Wednesday, November 18, 2009

International Comic Creator and Animator, Svetlana Chmakova, Takes Break From Con Scene

By Amanda Sivan Kaufman

With the release of the second volume of her latest comic series and currently running children’s television series, international hit Svetlana Chmakova has decided to take a break from the convention scene to focus on her work.

Recently appearing during Halloween weekend at Bakuretsu Con, an anime convention held in Colchester, VT, Chmakova said the convention would be one of the last she would attend for a while.

Chmakova specializes in manga, Japanese style comic books, and her latest series Nightschool is currently running in the monthly anthology Yen Plus magazine. The second volume of Nightschool came out on October 27, 2009 and according to Chmakova it is the series she always wanted to write as a teen.

Focusing on the story of Alex Treveney, a special kind of witch known as a weirn, who is trying to find out what happened to her sister whose evidence of existence and memory vanished, Nightschool is described by its creator as being similar to Buffy the Vampire Slayer in nature. The series is expected for a minimum of four volumes, the third to be released in April 2010.

While working on Nightschool, Chmakova was also in charge of art for the children’s television series My Life Me, which began airing on Canadian stations Fall 2009. Scouted by her friend J.C. Little to be co-creator of the series, Chmakova called the experience a “learning curve” and said she prefers to work on comics than animation.

She called comics a part of who she is, having first been exposed to a series called Elf Quest back in Russia. After coming to Canada, she settled in Ontario and began going to conventions.

“I really do love animation and it would be nice to do some side projects on my own, which I could and I might,” Chmakova said in a faint Russian accent. “One of the things about animation is that it is incredibly time consuming.”

Born in Moscow, Russia, Chmakova immigrated to Canada at the age of 16 where she eventually got her animation degree. However, upon graduating she said animation job offerings were very low. She dabbled in online comics for Cosmogirl,, and her own purposes and sold her work at conventions in the artist’s alley, where a representative from the Tokyopop manga company discovered her. Eventually, her first published series Dramacon came to be.

Originally intended to be a single volume story, Dramacon’s surprising popularity led to the creation of two more books in the series. The manga is being published in 12 different countries, including Japan.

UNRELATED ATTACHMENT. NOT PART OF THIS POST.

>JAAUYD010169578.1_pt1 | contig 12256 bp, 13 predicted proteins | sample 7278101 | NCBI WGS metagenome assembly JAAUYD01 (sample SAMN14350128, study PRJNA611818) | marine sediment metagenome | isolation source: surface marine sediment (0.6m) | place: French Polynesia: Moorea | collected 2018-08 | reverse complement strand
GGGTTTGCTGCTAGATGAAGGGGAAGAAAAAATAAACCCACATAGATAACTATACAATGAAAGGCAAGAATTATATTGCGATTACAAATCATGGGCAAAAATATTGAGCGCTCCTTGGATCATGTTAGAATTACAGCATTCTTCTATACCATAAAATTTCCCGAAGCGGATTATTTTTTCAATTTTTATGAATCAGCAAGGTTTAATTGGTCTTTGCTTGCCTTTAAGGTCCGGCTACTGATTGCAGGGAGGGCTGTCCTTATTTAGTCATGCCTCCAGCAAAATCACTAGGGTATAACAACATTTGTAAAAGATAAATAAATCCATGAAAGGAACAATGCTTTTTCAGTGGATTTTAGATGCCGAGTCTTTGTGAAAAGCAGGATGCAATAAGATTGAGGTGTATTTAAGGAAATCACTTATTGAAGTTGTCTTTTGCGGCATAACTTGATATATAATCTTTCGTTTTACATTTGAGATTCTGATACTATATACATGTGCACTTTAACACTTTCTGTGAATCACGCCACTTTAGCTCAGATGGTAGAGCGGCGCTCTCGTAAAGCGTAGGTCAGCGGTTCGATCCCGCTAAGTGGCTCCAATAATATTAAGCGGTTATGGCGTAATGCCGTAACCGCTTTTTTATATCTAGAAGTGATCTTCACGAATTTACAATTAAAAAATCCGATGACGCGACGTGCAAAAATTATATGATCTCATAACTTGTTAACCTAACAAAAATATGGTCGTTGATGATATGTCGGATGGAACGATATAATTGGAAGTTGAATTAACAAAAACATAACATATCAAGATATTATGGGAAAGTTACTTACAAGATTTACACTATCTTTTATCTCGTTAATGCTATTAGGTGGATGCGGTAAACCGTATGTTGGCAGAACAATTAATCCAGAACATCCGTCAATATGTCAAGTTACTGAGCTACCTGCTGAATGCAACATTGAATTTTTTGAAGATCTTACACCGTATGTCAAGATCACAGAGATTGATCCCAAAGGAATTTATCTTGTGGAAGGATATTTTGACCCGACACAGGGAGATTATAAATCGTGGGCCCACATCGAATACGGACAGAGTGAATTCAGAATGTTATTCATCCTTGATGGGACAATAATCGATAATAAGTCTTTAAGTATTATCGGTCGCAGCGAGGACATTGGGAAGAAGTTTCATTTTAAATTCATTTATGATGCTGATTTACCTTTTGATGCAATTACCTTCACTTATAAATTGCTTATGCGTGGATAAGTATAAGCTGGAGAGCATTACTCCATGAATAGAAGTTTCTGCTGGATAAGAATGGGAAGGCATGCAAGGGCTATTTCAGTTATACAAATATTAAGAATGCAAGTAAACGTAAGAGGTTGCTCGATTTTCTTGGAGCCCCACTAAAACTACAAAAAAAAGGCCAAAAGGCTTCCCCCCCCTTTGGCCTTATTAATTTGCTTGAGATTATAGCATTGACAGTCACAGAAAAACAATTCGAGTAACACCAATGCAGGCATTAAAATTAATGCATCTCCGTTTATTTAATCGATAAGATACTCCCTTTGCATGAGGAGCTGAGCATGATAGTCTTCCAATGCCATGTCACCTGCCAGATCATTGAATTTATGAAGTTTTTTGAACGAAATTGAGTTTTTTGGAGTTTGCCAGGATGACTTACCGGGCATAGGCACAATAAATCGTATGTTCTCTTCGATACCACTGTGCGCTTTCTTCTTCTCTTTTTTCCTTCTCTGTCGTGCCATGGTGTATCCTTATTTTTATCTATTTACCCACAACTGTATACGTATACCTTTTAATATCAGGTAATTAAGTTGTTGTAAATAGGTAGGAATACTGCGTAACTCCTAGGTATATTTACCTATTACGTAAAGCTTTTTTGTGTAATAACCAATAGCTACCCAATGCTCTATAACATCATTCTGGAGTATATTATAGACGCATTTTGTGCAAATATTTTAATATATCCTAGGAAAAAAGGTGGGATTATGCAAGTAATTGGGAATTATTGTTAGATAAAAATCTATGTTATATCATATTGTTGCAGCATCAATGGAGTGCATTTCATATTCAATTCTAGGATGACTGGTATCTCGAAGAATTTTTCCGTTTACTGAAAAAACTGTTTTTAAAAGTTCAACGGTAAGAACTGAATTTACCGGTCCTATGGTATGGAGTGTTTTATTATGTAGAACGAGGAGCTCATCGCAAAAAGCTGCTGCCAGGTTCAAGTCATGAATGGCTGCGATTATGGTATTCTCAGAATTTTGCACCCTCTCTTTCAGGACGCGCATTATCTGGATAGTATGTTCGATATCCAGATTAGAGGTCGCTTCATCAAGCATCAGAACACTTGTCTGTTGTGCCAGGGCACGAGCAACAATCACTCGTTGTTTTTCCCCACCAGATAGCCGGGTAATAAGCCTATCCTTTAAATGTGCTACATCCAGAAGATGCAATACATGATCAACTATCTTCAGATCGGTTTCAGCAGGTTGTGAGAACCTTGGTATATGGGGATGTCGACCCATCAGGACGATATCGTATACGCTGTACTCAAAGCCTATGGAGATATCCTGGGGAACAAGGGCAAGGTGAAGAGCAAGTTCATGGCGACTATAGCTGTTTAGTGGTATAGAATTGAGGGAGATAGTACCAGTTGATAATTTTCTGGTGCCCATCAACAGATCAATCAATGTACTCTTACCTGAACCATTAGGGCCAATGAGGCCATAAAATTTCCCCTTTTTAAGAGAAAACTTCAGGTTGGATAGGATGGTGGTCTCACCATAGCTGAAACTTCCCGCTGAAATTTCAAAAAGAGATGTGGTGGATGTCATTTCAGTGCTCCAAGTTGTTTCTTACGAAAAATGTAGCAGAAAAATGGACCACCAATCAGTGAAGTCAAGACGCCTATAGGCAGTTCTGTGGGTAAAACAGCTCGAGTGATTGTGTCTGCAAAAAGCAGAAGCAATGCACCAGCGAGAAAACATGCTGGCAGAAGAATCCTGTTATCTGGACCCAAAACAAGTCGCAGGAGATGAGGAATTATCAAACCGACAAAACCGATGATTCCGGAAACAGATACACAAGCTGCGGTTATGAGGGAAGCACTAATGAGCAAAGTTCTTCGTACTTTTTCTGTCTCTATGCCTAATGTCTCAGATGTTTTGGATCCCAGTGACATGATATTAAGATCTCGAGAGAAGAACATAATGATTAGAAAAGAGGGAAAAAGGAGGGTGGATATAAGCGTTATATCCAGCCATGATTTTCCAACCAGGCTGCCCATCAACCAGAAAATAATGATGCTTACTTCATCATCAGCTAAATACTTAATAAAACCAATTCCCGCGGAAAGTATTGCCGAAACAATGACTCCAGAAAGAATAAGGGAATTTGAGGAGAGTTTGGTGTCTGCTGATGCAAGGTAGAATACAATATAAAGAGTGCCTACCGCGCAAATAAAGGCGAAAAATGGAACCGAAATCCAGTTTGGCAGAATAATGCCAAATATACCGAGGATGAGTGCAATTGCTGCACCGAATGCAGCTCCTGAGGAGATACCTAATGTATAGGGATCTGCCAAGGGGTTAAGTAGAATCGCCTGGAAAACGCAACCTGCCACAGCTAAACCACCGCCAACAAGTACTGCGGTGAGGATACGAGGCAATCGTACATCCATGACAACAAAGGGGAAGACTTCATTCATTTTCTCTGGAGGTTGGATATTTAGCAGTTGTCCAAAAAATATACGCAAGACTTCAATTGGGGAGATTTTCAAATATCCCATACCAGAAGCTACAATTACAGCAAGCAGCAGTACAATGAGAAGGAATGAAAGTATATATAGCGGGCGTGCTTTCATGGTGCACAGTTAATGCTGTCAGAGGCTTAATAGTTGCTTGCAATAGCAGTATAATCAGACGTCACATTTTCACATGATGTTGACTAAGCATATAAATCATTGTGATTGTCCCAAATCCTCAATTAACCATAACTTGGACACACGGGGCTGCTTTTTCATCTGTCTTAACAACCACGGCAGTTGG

Dramacon has won the Best Comics of 2005 award, nominations for a Harvey Award in the Best New Series of 2006, special recognition Eisner Award, and making the list of YALSA’s Great Graphic Novels for Teens. Chamkova’s other works include everything from online comics to toy designs, from short stories to animation.

Despite great reception and large fanbases, Chmakova has remained modest in regards to her talent.

“In my head it (her comics) looks like Lord of the Rings, you know, very cinematic, very beautiful backgrounds, and excellent soundtracks. And then what I get is what you see in the books,” she said. “I don’t think I am a bad artist. I’m certainly not amazing, but I certainly have a lot of room to grow and learn.”

With her busy schedule attributing to her lack of availability for future conventions, Chmakova remains in contact with her fans through online forums and her account that she occasionally has time to update.

Chmakova said her “dream job” would be to animate Dramacon and do more books because she has a lot more story to tell, although the reality of doing so is doubtful.

Unlike Nightschool, Dramacon is owned by Tokyopop and she has no direct control over any other productions involving the series.

In the future, however, she said she would like to team up with a writer and create art for a comic series.

“I would actually be very interested to be an artist on a project that is written by another writer,” Chmakova said. “When I write for myself, and I think maybe creators who both write and draw will find this, we go easy on ourselves. You make these compromises for yourself.”

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